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For a natural number $n$ and non-negative integers $i,j$ I want to evaluate:

$$\sum_{k=n\left(i+j\right)+j}2^k$$

For this, I need to know how many possible combinations of $i$ and $j$ can give a certain value $k$, but I can't find any solution. Where $n$ is some natural number constant and $i$ and $j$ can get any non-negative integer value. Obviously, $k{\geq}n$ or $k=0$.

I've played a little with the numbers, and I reached the expression $\left\lfloor\frac{k}{2^n}\right\rfloor+1$ which seems to be an upper limit on the value, but I can't prove it analytically, see graph below.

enter image description here

Number indicates the value of $n$, "upper lim" is the graph of $\left\lfloor\frac{k}{2^n}\right\rfloor+1$

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Since $$k=n(i+j)+j\iff \frac{k-ni}{n+1}=j$$ for any given $k$ and $n$, the maximum possible value of $j$ occurs when $i=0$ and it is $\frac{k}{n+1}$.

Since $j$ must be a nonnegative integer, it follows that $j$ will lie in $\{0,1,2,\dots,\left\lfloor \frac{k}{n+1}\right \rfloor\}$.

We perform the substitution $p=i+j$. It will suffice to find the number of pairs of values of $p$ and $j$ s.t. $k=np+j$. Since $k$ is fixed, it is enough that we find the number of possible values of $p$ (for which constraints on both $p$ and $j$ are satisfied).

Since $j\in \{0,1,2,\dots,\left\lfloor \frac{k}{n+1}\right \rfloor\}$, $k-j\in \{k,k-1,k-2,\dots,k-\left\lfloor\frac{k}{n+1}\right\rfloor\}$. But $k-j=np$ assuming that $j$ and $p$ satisfy the equation.

This means that the number of possible values of $p$ (i.e. the number of pairs of values for $i$ and $j$) equals the number of multiples of $n$ in $\{k,k-1,k-2,\dots,k-\left\lfloor\frac{k}{n+1}\right\rfloor\}$.

This gives us that the number of pairs of values of $i$ and $j$ satisfying the conditions (for nonzero $k$) is $$\left\lfloor\frac{k}{n}\right\rfloor-\left\lfloor\frac{k-\left\lfloor\frac{k}{n+1}\right\rfloor-1}{n}\right\rfloor$$

I think this can be simplified to $$\left\lfloor\frac{k}{n}\right\rfloor-\left\lfloor\frac{k-1}{n+1}\right\rfloor$$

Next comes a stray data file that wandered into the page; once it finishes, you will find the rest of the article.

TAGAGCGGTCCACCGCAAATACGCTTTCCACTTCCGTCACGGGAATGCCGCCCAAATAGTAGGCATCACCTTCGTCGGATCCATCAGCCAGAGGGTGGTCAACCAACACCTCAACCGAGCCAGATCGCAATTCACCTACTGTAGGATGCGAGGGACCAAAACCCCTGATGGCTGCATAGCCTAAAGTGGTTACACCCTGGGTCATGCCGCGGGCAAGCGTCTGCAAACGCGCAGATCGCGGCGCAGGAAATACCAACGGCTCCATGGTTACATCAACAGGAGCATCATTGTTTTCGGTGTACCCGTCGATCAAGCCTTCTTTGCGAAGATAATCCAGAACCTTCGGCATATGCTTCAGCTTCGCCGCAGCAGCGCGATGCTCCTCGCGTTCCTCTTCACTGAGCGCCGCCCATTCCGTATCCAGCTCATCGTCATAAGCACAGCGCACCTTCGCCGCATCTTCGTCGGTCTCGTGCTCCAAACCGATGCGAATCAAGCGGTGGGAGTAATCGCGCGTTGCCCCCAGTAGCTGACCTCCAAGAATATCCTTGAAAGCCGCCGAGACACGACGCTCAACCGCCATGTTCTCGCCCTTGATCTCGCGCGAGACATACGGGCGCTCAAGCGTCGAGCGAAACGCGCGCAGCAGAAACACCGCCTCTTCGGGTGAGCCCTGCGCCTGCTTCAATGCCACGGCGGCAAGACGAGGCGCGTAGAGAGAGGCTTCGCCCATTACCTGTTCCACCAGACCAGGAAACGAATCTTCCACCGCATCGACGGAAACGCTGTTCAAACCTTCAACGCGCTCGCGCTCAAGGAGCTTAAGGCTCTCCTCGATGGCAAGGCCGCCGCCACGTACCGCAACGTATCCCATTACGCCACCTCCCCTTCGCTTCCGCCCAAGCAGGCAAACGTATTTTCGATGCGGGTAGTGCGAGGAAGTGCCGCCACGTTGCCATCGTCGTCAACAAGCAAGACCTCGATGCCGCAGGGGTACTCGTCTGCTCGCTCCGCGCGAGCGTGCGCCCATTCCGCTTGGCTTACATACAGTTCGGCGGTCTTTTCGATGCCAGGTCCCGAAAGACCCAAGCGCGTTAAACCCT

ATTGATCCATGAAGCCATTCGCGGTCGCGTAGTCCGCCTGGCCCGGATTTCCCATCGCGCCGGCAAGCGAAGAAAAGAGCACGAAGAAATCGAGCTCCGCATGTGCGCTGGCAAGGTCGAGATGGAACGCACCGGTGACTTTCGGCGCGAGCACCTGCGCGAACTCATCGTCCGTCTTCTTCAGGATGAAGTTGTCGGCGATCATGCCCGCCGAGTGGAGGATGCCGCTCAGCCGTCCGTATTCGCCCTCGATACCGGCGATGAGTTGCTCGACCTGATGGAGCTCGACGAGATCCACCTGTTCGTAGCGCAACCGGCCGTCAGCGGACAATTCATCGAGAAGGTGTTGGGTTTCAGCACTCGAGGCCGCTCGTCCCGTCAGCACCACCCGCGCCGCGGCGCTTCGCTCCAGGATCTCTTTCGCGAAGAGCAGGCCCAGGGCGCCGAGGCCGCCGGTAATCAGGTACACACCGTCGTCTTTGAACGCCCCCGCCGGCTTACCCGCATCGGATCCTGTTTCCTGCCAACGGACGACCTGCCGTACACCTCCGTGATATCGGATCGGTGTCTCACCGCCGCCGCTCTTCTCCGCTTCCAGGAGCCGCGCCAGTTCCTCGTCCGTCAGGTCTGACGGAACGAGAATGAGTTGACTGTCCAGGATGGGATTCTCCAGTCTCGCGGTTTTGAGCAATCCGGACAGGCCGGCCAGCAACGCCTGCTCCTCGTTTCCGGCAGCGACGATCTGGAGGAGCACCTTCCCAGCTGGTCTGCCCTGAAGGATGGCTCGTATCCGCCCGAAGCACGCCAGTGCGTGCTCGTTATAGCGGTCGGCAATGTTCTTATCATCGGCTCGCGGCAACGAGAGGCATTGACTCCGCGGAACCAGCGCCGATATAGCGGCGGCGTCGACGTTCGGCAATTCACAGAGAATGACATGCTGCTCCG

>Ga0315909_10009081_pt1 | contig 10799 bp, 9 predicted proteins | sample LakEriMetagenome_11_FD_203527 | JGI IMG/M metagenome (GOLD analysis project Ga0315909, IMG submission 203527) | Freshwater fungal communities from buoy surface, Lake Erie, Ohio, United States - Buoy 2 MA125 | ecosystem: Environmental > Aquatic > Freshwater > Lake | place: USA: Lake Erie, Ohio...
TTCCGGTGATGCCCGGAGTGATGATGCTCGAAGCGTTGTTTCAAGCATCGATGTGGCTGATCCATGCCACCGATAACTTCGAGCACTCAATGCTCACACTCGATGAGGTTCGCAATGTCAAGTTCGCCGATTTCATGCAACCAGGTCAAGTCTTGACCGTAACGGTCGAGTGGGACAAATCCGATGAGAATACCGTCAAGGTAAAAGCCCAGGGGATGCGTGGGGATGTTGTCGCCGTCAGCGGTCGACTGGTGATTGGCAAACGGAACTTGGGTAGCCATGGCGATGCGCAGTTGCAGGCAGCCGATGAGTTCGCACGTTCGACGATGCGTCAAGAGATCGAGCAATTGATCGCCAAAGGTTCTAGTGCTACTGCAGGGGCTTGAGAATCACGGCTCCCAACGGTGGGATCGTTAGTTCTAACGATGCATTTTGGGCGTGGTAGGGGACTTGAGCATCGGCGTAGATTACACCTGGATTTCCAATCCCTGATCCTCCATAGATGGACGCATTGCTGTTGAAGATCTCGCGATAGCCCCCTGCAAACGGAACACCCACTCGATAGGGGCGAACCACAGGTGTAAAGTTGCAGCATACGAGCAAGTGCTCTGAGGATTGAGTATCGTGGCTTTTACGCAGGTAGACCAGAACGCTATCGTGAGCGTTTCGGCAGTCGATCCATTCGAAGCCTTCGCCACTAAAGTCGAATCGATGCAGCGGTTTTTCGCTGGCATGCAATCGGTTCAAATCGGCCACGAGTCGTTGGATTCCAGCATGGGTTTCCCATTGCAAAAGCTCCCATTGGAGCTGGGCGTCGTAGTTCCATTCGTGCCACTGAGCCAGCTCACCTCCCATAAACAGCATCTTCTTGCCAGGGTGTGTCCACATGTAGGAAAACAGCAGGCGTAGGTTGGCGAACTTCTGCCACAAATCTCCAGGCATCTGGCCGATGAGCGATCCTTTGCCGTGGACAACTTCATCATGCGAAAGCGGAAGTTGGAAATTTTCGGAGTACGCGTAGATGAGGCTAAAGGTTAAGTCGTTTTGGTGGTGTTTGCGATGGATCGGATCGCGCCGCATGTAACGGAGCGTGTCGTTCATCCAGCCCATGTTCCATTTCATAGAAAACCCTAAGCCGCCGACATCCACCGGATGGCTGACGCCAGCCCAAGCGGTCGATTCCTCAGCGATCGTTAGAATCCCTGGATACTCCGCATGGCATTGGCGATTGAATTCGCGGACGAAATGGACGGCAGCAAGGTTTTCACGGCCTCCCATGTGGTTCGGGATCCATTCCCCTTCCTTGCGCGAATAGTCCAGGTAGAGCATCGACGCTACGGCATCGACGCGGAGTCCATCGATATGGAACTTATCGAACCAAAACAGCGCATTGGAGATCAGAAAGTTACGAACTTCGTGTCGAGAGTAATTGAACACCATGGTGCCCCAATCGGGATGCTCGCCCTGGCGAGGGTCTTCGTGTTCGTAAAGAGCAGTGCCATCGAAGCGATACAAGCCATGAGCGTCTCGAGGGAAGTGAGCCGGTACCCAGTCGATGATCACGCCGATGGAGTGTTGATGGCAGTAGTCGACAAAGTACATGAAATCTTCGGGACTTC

(I'm not entirely sure why this is well-bounded by $\left\lfloor\frac{k}{2^n}\right\rfloor$+1, but I did notice that the 'number-of-pairs' function grows very slowly with $k$ - perhaps the large denominator of $2^n$ is a significant limiting factor in the size of $\left\lfloor\frac{k}{2^n}\right\rfloor$+1, rendering its growth comparable to that of the 'number-of-pairs' function initially but for very large values the upper bound and the function grow disparate.)

Note: If there's anything wrong or confusing in my answer, feel free to edit it (and comment please) or just comment

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  • $\begingroup$ Where does the $-1$ in $\left\lfloor\frac{k-\left\lfloor\frac{k}{n+1}\right\rfloor-1}{n}\right\rfloor$ come from? $\endgroup$ – SIMEL Jan 30 at 22:39
  • $\begingroup$ Say it was just $\left\lfloor\frac{k-\left\lfloor\frac{k}{n+1}\right\rfloor}{n}\right\rfloor$. In $\left\lfloor\frac{k}{n}\right\rfloor-\left\lfloor\frac{k-\left\lfloor\frac{k}{n+1}\right\rfloor}{n}\right\rfloor$, we'd be subtracting the no. of multiples of $n+1$ $\leq k-\left\lfloor\frac{k}{n+1}\right\rfloor$ from the no. that are $\leq k$. But this means that even if $k-\left\lfloor\frac{k}{n+1}\right\rfloor$ was a multiple of $n$ it wouldn't be counted, even though the interval $\{k,k-1,k-2,\dots,k-\left\lfloor\frac{k}{n+1}\right\rfloor\}$ contains $k-\left\lfloor\frac{k}{n+1}\right\rfloor$ $\endgroup$ – Cardioid_Ass_22 Jan 31 at 11:28

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